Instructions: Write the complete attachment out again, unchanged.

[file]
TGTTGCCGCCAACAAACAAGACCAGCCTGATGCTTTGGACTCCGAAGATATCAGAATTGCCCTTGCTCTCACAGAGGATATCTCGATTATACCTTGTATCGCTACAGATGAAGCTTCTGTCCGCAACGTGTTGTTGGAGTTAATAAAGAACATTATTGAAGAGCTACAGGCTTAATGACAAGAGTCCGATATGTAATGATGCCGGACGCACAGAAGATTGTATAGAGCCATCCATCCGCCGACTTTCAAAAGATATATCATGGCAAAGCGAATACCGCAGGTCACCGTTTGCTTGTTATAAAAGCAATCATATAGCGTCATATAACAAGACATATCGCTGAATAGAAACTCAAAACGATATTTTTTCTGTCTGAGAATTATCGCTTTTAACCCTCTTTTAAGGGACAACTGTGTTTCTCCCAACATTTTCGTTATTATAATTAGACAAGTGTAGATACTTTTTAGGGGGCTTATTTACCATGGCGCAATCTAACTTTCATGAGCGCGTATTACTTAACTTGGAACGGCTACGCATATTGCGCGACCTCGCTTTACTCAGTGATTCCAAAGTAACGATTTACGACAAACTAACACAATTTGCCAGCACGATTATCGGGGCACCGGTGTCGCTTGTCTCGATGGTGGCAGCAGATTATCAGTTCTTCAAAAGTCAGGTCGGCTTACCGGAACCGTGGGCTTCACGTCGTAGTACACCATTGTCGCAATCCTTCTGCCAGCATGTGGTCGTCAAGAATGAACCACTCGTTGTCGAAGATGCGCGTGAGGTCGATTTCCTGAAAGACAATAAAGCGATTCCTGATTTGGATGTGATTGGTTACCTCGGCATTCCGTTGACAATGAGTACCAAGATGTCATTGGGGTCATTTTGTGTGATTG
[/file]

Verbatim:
TGTTGCCGCCAACAAACAAGACCAGCCTGATGCTTTGGACTCCGAAGATATCAGAATTGCCCTTGCTCTCACAGAGGATATCTCGATTATACCTTGTATCGCTACAGATGAAGCTTCTGTCCGCAACGTGTTGTTGGAGTTAATAAAGAACATTATTGAAGAGCTACAGGCTTAATGACAAGAGTCCGATATGTAATGATGCCGGACGCACAGAAGATTGTATAGAGCCATCCATCCGCCGACTTTCAAAAGATATATCATGGCAAAGCGAATACCGCAGGTCACCGTTTGCTTGTTATAAAAGCAATCATATAGCGTCATATAACAAGACATATCGCTGAATAGAAACTCAAAACGATATTTTTTCTGTCTGAGAATTATCGCTTTTAACCCTCTTTTAAGGGACAACTGTGTTTCTCCCAACATTTTCGTTATTATAATTAGACAAGTGTAGATACTTTTTAGGGGGCTTATTTACCATGGCGCAATCTAACTTTCATGAGCGCGTATTACTTAACTTGGAACGGCTACGCATATTGCGCGACCTCGCTTTACTCAGTGATTCCAAAGTAACGATTTACGACAAACTAACACAATTTGCCAGCACGATTATCGGGGCACCGGTGTCGCTTGTCTCGATGGTGGCAGCAGATTATCAGTTCTTCAAAAGTCAGGTCGGCTTACCGGAACCGTGGGCTTCACGTCGTAGTACACCATTGTCGCAATCCTTCTGCCAGCATGTGGTCGTCAAGAATGAACCACTCGTTGTCGAAGATGCGCGTGAGGTCGATTTCCTGAAAGACAATAAAGCGATTCCTGATTTGGATGTGATTGGTTACCTCGGCATTCCGTTGACAATGAGTACCAAGATGTCATTGGGGTCATTTTGTGTGATTG